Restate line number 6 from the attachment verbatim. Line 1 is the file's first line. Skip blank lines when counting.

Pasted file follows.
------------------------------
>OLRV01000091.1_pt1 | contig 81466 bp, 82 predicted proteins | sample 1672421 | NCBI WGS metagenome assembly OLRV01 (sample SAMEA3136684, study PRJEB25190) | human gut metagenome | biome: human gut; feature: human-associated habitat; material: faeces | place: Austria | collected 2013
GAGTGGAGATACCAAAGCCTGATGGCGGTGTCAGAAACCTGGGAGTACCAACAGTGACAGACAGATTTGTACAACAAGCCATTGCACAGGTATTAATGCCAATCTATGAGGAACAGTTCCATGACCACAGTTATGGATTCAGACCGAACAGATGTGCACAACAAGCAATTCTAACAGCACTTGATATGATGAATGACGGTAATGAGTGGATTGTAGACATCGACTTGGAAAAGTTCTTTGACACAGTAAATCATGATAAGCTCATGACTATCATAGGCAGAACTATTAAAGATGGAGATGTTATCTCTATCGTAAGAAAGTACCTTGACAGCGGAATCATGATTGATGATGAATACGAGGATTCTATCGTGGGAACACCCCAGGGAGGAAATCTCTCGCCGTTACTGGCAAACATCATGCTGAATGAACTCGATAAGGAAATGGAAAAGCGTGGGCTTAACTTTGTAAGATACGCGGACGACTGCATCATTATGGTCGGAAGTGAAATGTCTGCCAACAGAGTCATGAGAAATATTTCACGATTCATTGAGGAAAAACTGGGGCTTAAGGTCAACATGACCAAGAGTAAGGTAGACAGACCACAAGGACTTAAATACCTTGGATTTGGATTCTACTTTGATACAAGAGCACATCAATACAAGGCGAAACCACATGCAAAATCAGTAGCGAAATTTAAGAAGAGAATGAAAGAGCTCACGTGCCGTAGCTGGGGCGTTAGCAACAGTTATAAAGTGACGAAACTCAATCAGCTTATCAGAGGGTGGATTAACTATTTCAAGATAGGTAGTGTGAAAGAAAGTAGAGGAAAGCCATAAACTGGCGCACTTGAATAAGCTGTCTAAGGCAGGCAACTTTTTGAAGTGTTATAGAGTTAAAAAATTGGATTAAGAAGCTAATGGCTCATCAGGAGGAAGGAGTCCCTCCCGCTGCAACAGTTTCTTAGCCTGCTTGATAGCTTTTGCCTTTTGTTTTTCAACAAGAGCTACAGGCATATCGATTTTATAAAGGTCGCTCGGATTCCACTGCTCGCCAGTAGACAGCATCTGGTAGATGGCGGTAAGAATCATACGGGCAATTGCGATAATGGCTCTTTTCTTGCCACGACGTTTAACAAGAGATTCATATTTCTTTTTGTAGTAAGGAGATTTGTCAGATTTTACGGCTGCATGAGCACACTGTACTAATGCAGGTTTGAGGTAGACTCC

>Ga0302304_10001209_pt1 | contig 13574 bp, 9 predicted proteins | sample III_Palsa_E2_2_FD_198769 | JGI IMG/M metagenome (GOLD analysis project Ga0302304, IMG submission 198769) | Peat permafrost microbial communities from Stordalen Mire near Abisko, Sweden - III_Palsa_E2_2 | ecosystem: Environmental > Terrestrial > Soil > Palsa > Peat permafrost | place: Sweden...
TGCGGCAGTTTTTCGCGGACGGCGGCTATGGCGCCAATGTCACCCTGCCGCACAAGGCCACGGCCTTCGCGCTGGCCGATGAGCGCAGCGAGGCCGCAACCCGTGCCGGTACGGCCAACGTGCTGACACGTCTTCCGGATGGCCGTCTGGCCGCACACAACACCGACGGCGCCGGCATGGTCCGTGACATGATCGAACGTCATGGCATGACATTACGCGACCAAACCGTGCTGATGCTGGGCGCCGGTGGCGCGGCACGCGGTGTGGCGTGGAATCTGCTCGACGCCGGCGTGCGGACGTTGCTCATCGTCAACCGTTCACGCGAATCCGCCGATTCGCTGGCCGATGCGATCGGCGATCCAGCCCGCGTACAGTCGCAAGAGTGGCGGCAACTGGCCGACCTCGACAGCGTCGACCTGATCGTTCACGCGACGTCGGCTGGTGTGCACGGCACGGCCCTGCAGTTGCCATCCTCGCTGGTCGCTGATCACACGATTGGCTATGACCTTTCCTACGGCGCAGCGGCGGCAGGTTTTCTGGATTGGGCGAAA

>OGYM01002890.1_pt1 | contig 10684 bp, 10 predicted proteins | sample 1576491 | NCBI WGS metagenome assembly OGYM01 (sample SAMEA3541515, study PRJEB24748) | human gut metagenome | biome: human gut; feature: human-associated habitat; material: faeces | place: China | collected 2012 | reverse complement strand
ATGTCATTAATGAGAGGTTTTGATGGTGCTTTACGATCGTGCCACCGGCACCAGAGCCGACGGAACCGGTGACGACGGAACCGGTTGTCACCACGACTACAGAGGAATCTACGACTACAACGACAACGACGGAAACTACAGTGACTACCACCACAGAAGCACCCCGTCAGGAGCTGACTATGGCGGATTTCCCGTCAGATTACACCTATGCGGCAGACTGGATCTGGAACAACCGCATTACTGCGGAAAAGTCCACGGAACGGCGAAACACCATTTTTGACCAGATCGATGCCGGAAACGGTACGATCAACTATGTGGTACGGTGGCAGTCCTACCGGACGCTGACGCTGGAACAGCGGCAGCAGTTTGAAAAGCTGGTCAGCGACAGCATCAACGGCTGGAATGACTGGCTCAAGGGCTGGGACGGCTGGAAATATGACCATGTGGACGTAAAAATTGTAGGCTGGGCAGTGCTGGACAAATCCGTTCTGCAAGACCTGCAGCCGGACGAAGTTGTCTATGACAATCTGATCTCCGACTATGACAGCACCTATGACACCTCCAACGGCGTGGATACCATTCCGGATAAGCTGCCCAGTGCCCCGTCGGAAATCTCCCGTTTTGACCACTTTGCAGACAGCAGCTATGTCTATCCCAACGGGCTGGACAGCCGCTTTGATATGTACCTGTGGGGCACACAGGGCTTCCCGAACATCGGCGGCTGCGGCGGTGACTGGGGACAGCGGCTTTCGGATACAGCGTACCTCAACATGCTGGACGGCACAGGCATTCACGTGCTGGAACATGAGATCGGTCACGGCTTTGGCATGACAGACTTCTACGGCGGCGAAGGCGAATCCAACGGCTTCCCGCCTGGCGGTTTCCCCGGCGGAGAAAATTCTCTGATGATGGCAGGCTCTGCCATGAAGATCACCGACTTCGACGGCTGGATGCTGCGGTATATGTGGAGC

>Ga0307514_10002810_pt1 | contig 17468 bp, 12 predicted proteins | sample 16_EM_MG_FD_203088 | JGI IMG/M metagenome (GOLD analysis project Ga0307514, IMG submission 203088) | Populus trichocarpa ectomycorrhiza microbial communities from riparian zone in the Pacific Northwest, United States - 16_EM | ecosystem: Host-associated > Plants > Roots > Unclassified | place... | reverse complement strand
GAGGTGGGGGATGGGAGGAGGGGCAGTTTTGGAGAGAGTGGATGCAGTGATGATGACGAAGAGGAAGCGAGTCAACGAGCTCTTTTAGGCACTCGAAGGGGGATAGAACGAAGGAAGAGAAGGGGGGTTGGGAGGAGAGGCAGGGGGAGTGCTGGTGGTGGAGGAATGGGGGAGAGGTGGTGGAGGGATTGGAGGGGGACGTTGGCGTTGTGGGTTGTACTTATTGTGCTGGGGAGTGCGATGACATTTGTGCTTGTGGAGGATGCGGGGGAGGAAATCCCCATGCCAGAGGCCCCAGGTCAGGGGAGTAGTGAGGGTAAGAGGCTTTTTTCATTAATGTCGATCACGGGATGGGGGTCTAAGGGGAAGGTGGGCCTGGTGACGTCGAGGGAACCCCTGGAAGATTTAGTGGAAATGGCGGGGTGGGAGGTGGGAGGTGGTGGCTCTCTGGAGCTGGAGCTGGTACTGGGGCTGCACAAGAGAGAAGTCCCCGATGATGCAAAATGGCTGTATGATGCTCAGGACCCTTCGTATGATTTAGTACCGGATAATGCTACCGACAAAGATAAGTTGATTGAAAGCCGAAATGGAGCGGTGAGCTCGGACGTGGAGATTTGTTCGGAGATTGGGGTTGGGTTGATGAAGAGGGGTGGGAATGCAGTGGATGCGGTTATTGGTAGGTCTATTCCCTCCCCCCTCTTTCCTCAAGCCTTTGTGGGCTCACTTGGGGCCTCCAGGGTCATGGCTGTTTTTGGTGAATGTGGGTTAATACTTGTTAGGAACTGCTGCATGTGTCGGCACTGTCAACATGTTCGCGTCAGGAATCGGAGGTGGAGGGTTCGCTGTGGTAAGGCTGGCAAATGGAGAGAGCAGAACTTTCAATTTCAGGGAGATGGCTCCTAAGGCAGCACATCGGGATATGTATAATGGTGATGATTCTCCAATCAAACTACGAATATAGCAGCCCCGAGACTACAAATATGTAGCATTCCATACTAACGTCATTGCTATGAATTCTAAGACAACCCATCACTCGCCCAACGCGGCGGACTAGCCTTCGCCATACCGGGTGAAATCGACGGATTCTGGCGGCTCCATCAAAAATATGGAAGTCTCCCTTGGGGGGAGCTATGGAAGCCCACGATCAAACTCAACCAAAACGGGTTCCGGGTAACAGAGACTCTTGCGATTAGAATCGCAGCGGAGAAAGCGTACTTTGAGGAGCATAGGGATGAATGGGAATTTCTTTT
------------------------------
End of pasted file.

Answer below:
ATGTCATTAATGAGAGGTTTTGATGGTGCTTTACGATCGTGCCACCGGCACCAGAGCCGACGGAACCGGTGACGACGGAACCGGTTGTCACCACGACTACAGAGGAATCTACGACTACAACGACAACGACGGAAACTACAGTGACTACCACCACAGAAGCACCCCGTCAGGAGCTGACTATGGCGGATTTCCCGTCAGATTACACCTATGCGGCAGACTGGATCTGGAACAACCGCATTACTGCGGAAAAGTCCACGGAACGGCGAAACACCATTTTTGACCAGATCGATGCCGGAAACGGTACGATCAACTATGTGGTACGGTGGCAGTCCTACCGGACGCTGACGCTGGAACAGCGGCAGCAGTTTGAAAAGCTGGTCAGCGACAGCATCAACGGCTGGAATGACTGGCTCAAGGGCTGGGACGGCTGGAAATATGACCATGTGGACGTAAAAATTGTAGGCTGGGCAGTGCTGGACAAATCCGTTCTGCAAGACCTGCAGCCGGACGAAGTTGTCTATGACAATCTGATCTCCGACTATGACAGCACCTATGACACCTCCAACGGCGTGGATACCATTCCGGATAAGCTGCCCAGTGCCCCGTCGGAAATCTCCCGTTTTGACCACTTTGCAGACAGCAGCTATGTCTATCCCAACGGGCTGGACAGCCGCTTTGATATGTACCTGTGGGGCACACAGGGCTTCCCGAACATCGGCGGCTGCGGCGGTGACTGGGGACAGCGGCTTTCGGATACAGCGTACCTCAACATGCTGGACGGCACAGGCATTCACGTGCTGGAACATGAGATCGGTCACGGCTTTGGCATGACAGACTTCTACGGCGGCGAAGGCGAATCCAACGGCTTCCCGCCTGGCGGTTTCCCCGGCGGAGAAAATTCTCTGATGATGGCAGGCTCTGCCATGAAGATCACCGACTTCGACGGCTGGATGCTGCGGTATATGTGGAGC